While business losses are known to reduce your corporate income tax, it turns out that in Singapore, you even get to transfer the losses to offset other tax bills.
Take the Loss Carry-Back Relief program, for instance. It essentially allows you to transfer back unutilized business losses and capital allowances to previous YAs. Yes, that’s right - you can use it to reduce your preceding year’s corporate income taxes.
Find out how to do that from this Loss Carry-Back Relief guide, which also explains the accompanying qualification conditions.
Singapore doesn’t stop there, though. If your company happens to be part of a group of companies, you could transfer losses from another member and then use them to reduce your taxable corporate income.
This is known as the Group Relief Scheme, and here’s a guide that provides all the critical details about it.
Apply For Special Tax Incentives
Singapore is also considerate enough to offer additional corporate tax benefits via various special tax incentives.
If you’re running a multinational corporation, for instance, you might be interested in Singapore’s Avoidance of Double Taxation Agreements (DTAs). They help Singapore tax residents avoid additional taxation in other jurisdictions outside the city-state.
So far, Singapore has signed DTAs with over 80 countries. Click here to find out how you can leverage them through the IRAS.
Apply For Tax Credits
The Avoidance of Double Taxation Agreements further offer tax credits through a scheme called Double Taxation Relief.
Basically, if you end up paying tax to a foreign jurisdiction in accordance with the DTA terms, you can go ahead and claim tax credits from the IRAS. Such credits are established by working out the difference between the foreign taxes paid and the amount that would otherwise have been paid out to the IRAS if the taxes were imposed in Singapore.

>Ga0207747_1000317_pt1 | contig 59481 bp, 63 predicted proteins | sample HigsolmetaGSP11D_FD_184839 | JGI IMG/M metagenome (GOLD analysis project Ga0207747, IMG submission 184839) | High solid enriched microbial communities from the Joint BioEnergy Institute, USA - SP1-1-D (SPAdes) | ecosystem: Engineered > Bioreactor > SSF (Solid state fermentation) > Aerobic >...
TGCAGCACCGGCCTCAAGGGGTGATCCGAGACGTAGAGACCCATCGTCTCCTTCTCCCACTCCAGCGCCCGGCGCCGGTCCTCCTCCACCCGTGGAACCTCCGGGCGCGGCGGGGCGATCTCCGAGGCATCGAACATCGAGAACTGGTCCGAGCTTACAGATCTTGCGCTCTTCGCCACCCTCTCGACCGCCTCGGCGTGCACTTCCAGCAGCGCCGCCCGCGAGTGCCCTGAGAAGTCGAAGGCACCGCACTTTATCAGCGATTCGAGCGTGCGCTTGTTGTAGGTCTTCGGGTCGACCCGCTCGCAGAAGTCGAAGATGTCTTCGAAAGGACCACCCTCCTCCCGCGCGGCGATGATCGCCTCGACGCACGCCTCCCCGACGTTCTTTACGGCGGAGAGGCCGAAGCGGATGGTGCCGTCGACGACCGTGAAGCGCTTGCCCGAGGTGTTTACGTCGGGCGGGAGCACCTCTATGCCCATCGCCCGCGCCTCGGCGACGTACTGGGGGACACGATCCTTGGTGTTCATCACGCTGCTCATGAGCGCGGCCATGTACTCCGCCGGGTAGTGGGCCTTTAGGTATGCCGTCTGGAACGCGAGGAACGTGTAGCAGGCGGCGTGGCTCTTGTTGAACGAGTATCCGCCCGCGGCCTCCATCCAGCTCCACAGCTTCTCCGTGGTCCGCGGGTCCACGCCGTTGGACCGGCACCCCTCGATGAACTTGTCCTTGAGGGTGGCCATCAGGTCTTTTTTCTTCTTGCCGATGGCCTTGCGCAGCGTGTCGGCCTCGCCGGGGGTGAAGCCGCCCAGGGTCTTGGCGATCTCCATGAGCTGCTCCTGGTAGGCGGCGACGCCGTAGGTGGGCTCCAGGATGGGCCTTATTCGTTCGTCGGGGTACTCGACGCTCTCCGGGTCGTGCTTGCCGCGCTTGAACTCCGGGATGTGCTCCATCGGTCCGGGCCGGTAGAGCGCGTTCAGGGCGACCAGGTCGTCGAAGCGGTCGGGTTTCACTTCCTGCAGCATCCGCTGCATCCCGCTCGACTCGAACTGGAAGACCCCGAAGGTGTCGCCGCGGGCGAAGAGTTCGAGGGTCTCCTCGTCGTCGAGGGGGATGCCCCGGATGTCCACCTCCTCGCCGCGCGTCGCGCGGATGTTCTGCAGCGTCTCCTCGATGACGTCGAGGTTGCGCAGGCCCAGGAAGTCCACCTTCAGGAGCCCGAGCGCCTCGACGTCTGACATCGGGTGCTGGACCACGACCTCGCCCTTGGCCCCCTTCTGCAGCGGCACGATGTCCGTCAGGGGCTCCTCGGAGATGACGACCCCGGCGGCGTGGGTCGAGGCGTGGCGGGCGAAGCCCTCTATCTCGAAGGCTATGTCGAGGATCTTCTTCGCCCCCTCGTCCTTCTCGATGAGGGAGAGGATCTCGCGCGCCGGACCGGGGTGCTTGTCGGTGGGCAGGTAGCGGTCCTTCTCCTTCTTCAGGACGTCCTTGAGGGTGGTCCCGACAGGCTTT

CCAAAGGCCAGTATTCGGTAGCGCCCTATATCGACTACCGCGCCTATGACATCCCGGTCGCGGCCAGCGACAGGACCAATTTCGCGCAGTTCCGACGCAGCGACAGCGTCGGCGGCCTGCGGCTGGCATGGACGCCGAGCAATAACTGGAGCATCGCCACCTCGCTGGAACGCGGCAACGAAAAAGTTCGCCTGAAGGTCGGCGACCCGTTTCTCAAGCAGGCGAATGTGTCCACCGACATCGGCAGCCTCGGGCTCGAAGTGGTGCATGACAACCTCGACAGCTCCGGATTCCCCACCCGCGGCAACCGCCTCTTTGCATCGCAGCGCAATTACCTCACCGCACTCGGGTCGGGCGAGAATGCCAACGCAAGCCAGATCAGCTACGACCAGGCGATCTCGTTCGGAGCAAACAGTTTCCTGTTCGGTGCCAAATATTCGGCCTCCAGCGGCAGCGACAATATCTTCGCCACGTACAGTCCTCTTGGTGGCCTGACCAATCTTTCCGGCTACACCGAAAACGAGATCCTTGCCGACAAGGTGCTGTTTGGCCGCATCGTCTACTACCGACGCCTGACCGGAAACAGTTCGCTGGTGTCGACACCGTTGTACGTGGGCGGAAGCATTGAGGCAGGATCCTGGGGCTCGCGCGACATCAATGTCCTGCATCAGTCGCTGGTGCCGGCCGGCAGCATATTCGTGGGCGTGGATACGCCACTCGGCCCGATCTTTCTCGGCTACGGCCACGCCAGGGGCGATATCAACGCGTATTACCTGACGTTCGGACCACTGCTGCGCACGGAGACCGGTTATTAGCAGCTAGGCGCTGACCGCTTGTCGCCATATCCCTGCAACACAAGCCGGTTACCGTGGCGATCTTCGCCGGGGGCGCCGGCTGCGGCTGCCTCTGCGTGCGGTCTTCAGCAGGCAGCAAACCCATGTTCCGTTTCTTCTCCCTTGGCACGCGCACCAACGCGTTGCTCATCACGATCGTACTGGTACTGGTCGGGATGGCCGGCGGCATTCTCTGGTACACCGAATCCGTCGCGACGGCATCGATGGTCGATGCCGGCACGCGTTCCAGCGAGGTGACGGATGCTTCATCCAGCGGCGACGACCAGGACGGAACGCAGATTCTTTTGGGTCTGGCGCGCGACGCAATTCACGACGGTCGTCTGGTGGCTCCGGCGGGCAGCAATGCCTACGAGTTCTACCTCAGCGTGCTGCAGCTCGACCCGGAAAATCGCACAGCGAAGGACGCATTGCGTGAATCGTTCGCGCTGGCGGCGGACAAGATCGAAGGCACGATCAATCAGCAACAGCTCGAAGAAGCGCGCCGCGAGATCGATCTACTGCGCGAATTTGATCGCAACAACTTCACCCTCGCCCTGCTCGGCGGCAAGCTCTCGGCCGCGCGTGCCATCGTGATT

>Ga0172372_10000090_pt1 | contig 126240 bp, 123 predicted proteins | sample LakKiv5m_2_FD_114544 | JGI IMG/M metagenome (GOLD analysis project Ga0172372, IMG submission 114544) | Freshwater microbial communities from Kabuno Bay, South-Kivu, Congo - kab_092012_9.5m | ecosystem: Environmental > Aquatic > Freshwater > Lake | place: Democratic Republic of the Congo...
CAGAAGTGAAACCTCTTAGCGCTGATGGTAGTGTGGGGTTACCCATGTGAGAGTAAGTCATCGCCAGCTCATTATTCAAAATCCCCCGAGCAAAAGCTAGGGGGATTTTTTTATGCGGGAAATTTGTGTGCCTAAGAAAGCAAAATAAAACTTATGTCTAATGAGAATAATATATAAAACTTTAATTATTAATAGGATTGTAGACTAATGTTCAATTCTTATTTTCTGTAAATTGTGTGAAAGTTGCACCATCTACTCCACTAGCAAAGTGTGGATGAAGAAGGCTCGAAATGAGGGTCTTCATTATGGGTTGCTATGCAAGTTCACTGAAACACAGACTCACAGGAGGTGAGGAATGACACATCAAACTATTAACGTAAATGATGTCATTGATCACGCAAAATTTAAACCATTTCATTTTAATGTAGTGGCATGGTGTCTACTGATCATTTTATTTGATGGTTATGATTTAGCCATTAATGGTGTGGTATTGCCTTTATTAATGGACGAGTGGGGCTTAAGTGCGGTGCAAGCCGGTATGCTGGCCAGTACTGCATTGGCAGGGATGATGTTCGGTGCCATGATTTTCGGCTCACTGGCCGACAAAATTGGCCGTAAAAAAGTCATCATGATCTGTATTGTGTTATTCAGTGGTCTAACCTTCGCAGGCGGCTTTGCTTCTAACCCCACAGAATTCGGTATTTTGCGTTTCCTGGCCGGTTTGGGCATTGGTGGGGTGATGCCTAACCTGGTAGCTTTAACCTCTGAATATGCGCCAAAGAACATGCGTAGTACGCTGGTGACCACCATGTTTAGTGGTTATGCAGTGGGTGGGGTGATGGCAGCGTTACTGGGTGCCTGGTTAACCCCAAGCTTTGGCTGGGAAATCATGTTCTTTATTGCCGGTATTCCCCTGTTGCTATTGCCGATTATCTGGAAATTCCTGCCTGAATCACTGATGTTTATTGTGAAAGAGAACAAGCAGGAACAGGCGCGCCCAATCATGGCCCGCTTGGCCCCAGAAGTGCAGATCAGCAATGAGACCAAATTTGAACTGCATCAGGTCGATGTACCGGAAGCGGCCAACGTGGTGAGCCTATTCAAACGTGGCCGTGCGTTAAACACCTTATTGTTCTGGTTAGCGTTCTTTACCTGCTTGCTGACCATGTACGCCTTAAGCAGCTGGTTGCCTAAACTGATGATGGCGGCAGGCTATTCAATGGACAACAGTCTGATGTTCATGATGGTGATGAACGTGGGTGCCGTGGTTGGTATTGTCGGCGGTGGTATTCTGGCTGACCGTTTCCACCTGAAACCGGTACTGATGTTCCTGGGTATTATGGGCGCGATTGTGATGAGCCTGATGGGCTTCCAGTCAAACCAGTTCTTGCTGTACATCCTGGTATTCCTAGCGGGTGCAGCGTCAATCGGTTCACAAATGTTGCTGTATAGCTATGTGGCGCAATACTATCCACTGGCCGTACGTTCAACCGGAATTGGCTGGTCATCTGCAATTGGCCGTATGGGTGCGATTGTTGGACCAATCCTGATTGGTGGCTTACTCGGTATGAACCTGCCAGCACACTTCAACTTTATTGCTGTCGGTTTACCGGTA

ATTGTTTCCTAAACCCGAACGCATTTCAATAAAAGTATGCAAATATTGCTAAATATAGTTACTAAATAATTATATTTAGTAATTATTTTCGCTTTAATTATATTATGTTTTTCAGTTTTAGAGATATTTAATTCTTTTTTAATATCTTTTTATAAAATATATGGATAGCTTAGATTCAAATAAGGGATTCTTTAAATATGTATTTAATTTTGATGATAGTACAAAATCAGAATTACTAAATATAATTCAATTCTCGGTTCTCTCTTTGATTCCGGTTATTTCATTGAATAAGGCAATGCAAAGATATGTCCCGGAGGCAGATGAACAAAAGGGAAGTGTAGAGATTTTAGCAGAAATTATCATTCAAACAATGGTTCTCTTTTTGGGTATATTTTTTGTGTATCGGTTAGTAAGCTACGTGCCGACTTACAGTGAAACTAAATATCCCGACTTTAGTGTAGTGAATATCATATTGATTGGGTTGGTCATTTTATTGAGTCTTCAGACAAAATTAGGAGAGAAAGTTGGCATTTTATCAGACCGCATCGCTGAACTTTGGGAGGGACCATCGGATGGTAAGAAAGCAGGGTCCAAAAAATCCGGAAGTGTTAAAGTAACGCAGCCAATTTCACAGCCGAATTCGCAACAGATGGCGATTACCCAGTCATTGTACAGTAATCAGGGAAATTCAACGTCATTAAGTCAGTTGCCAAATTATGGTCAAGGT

Here’s an article on the types of tax credits in Singapore, plus their qualification conditions.
Section 3: Filing Your Taxes
Overview of Filing Taxes
Each company in Singapore is taxed on the corporate income generated in the preceding financial year.
If you’re filing your Singapore business taxes in 2021, for instance, you ought to submit your company’s expense and income records for 2020. This is known as the basis period, which the IRAS will review in detail to determine your company’s assessable and chargeable income.
That said, the corporate tax filing process itself involves two types of filings:
- Estimated Chargeable Income (ECI) filing.
- Form C / Form C-S filing.
The IRAS requires companies to submit these tax forms along with their tax computation and financial statements. Here’s a guide that explains the whole procedure in detail.
Filing your ECI